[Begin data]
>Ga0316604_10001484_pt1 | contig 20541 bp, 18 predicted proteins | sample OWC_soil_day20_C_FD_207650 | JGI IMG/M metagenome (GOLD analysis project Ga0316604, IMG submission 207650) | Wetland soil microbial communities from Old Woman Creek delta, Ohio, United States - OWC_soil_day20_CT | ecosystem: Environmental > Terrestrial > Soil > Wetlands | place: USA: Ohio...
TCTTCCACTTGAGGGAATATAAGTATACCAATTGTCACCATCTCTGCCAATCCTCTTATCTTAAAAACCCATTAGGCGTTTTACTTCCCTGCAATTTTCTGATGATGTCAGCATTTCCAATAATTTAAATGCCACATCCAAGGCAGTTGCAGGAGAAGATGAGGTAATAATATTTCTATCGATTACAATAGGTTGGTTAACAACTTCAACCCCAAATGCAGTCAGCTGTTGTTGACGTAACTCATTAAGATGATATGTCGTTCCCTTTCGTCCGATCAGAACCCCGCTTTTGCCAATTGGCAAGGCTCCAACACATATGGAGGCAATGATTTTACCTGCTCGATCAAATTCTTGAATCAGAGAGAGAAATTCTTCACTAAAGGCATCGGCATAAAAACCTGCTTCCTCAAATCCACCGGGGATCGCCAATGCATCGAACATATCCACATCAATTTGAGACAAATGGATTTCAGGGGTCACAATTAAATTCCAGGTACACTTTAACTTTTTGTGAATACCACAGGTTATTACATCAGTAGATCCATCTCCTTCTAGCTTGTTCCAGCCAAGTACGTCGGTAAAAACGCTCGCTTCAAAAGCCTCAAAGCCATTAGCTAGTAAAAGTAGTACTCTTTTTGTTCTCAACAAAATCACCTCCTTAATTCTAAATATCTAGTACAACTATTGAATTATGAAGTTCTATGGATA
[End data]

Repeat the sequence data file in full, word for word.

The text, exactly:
>Ga0316604_10001484_pt1 | contig 20541 bp, 18 predicted proteins | sample OWC_soil_day20_C_FD_207650 | JGI IMG/M metagenome (GOLD analysis project Ga0316604, IMG submission 207650) | Wetland soil microbial communities from Old Woman Creek delta, Ohio, United States - OWC_soil_day20_CT | ecosystem: Environmental > Terrestrial > Soil > Wetlands | place: USA: Ohio...
TCTTCCACTTGAGGGAATATAAGTATACCAATTGTCACCATCTCTGCCAATCCTCTTATCTTAAAAACCCATTAGGCGTTTTACTTCCCTGCAATTTTCTGATGATGTCAGCATTTCCAATAATTTAAATGCCACATCCAAGGCAGTTGCAGGAGAAGATGAGGTAATAATATTTCTATCGATTACAATAGGTTGGTTAACAACTTCAACCCCAAATGCAGTCAGCTGTTGTTGACGTAACTCATTAAGATGATATGTCGTTCCCTTTCGTCCGATCAGAACCCCGCTTTTGCCAATTGGCAAGGCTCCAACACATATGGAGGCAATGATTTTACCTGCTCGATCAAATTCTTGAATCAGAGAGAGAAATTCTTCACTAAAGGCATCGGCATAAAAACCTGCTTCCTCAAATCCACCGGGGATCGCCAATGCATCGAACATATCCACATCAATTTGAGACAAATGGATTTCAGGGGTCACAATTAAATTCCAGGTACACTTTAACTTTTTGTGAATACCACAGGTTATTACATCAGTAGATCCATCTCCTTCTAGCTTGTTCCAGCCAAGTACGTCGGTAAAAACGCTCGCTTCAAAAGCCTCAAAGCCATTAGCTAGTAAAAGTAGTACTCTTTTTGTTCTCAACAAAATCACCTCCTTAATTCTAAATATCTAGTACAACTATTGAATTATGAAGTTCTATGGATA